Bronze head from a statue of the Emperor Hadrian

Roman Britain, 2nd century AD
Found in the River Thames near London Bridge (1834)

Hadrian (reigned AD 117-138) is famous as the emperor who built the eighty-mile-long wall across Britain, from the Solway Firth to the River Tyne at Wallsend: 'to separate the barbarians from the Romans' in the words of his biographer. This head comes from a statue of Hadrian that probably stood in Roman London in a public space such as a forum. It would have been one and a quarter times life-size.

The statue may have been put up to commemorate Hadrian's visit to Britain in AD 122; Hadrian travelled very extensively throughout the Empire, and imperial visits generally gave rise to programmes of rebuilding and beautification of cities. There are many known marble statues of him, but this example made in bronze is a rare survival.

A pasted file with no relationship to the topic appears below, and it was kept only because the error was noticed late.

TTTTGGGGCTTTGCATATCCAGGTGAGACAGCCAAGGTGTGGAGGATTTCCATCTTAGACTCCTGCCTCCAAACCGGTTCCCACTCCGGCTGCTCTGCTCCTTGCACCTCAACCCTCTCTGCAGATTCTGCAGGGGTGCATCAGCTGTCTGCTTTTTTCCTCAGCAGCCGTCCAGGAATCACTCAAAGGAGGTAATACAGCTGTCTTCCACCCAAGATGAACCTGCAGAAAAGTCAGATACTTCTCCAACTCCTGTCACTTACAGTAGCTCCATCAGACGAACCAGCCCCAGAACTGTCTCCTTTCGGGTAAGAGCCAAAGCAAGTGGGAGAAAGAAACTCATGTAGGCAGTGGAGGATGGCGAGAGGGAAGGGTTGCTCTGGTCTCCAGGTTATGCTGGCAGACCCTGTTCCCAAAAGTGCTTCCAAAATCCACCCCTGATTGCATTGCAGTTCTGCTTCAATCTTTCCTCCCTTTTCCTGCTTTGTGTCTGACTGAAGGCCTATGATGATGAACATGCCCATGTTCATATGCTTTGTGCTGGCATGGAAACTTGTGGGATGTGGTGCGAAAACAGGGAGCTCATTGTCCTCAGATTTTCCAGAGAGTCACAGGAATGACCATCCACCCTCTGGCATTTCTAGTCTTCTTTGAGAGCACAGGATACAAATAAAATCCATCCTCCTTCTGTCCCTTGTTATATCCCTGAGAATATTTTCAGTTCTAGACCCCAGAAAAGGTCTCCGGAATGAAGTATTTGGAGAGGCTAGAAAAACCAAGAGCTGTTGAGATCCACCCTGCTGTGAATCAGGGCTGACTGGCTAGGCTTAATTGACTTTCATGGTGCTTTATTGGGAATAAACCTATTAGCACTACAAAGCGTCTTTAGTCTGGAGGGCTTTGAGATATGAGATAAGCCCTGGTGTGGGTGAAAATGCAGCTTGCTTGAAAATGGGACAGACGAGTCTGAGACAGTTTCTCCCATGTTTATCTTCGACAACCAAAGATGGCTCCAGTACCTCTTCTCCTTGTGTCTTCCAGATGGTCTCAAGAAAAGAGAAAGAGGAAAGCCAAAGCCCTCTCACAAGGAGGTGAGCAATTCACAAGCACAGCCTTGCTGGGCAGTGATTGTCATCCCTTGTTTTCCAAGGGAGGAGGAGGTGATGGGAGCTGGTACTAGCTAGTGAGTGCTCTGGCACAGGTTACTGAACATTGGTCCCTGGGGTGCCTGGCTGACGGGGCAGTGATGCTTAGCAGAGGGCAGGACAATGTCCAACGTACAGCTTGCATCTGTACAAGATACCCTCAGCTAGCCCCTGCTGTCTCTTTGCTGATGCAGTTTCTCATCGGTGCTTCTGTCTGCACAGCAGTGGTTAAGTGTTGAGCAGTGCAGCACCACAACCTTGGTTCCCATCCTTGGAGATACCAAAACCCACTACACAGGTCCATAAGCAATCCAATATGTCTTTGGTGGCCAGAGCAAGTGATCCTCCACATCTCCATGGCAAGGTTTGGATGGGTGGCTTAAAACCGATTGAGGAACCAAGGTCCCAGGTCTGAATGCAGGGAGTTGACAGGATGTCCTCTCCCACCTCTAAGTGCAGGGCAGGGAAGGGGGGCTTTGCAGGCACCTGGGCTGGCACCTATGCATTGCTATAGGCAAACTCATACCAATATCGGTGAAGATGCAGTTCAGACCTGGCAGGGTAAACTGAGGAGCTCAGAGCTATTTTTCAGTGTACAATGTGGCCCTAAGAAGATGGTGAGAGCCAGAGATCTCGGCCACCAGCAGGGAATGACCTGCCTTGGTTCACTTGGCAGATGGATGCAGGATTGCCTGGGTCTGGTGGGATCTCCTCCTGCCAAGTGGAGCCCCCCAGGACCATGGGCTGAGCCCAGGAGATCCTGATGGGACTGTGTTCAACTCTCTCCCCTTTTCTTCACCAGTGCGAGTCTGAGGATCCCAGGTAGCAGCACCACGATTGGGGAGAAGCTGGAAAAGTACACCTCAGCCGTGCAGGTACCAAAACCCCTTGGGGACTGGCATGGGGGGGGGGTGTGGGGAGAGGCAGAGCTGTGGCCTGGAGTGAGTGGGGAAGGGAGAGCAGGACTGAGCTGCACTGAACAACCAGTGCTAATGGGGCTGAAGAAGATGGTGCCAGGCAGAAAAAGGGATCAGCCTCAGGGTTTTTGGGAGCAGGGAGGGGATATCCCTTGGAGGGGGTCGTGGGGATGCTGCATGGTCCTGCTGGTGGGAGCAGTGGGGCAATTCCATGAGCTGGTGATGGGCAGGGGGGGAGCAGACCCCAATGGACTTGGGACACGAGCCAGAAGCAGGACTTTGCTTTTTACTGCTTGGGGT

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Bronze head from a statue of the Emperor Hadrian

Bronze head of Hadrian, 2nd century AD, found in the river Thames near London Bridge

  • ¾ view from front

    ¾ view from front

  • Hadrian's Wall

    Hadrian's Wall


More information


T.W. Potter, Roman Britain, 2nd edition (London, The British Museum Press, 1997)


Height: 43.000 cm

Museum number

P&EE 1848 11-3 1



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